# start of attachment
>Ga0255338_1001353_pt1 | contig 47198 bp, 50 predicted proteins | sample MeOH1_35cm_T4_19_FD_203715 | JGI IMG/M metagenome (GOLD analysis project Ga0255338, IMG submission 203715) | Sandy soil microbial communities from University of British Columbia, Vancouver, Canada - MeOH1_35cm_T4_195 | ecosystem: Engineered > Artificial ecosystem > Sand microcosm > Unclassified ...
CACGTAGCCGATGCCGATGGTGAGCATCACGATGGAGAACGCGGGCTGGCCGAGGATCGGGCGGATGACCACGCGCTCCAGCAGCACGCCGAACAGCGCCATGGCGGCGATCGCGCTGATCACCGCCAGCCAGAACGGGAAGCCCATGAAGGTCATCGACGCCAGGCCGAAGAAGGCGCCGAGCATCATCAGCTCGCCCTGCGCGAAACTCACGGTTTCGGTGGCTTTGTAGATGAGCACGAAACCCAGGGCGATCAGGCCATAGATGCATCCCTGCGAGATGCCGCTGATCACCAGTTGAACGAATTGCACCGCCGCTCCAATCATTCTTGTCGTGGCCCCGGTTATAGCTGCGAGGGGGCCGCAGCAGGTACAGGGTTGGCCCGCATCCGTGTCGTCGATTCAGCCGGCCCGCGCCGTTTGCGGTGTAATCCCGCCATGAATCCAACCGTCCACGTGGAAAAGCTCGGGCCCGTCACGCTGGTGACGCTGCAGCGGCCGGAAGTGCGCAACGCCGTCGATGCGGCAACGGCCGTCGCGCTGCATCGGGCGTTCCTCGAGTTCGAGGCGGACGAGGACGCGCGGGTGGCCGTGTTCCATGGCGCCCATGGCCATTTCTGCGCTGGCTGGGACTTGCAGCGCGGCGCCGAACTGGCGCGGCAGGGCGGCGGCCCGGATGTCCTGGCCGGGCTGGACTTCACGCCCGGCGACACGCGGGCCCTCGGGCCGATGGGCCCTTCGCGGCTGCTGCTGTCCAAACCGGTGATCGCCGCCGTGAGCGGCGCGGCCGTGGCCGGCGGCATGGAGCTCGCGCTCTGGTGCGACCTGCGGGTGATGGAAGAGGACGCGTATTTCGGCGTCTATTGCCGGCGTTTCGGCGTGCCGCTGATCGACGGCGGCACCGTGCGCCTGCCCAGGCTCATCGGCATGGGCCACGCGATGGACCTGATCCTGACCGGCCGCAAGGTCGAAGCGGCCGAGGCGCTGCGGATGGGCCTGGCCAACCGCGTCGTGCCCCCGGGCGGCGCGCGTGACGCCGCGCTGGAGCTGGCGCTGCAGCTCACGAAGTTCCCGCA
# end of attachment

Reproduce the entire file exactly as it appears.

>Ga0255338_1001353_pt1 | contig 47198 bp, 50 predicted proteins | sample MeOH1_35cm_T4_19_FD_203715 | JGI IMG/M metagenome (GOLD analysis project Ga0255338, IMG submission 203715) | Sandy soil microbial communities from University of British Columbia, Vancouver, Canada - MeOH1_35cm_T4_195 | ecosystem: Engineered > Artificial ecosystem > Sand microcosm > Unclassified ...
CACGTAGCCGATGCCGATGGTGAGCATCACGATGGAGAACGCGGGCTGGCCGAGGATCGGGCGGATGACCACGCGCTCCAGCAGCACGCCGAACAGCGCCATGGCGGCGATCGCGCTGATCACCGCCAGCCAGAACGGGAAGCCCATGAAGGTCATCGACGCCAGGCCGAAGAAGGCGCCGAGCATCATCAGCTCGCCCTGCGCGAAACTCACGGTTTCGGTGGCTTTGTAGATGAGCACGAAACCCAGGGCGATCAGGCCATAGATGCATCCCTGCGAGATGCCGCTGATCACCAGTTGAACGAATTGCACCGCCGCTCCAATCATTCTTGTCGTGGCCCCGGTTATAGCTGCGAGGGGGCCGCAGCAGGTACAGGGTTGGCCCGCATCCGTGTCGTCGATTCAGCCGGCCCGCGCCGTTTGCGGTGTAATCCCGCCATGAATCCAACCGTCCACGTGGAAAAGCTCGGGCCCGTCACGCTGGTGACGCTGCAGCGGCCGGAAGTGCGCAACGCCGTCGATGCGGCAACGGCCGTCGCGCTGCATCGGGCGTTCCTCGAGTTCGAGGCGGACGAGGACGCGCGGGTGGCCGTGTTCCATGGCGCCCATGGCCATTTCTGCGCTGGCTGGGACTTGCAGCGCGGCGCCGAACTGGCGCGGCAGGGCGGCGGCCCGGATGTCCTGGCCGGGCTGGACTTCACGCCCGGCGACACGCGGGCCCTCGGGCCGATGGGCCCTTCGCGGCTGCTGCTGTCCAAACCGGTGATCGCCGCCGTGAGCGGCGCGGCCGTGGCCGGCGGCATGGAGCTCGCGCTCTGGTGCGACCTGCGGGTGATGGAAGAGGACGCGTATTTCGGCGTCTATTGCCGGCGTTTCGGCGTGCCGCTGATCGACGGCGGCACCGTGCGCCTGCCCAGGCTCATCGGCATGGGCCACGCGATGGACCTGATCCTGACCGGCCGCAAGGTCGAAGCGGCCGAGGCGCTGCGGATGGGCCTGGCCAACCGCGTCGTGCCCCCGGGCGGCGCGCGTGACGCCGCGCTGGAGCTGGCGCTGCAGCTCACGAAGTTCCCGCA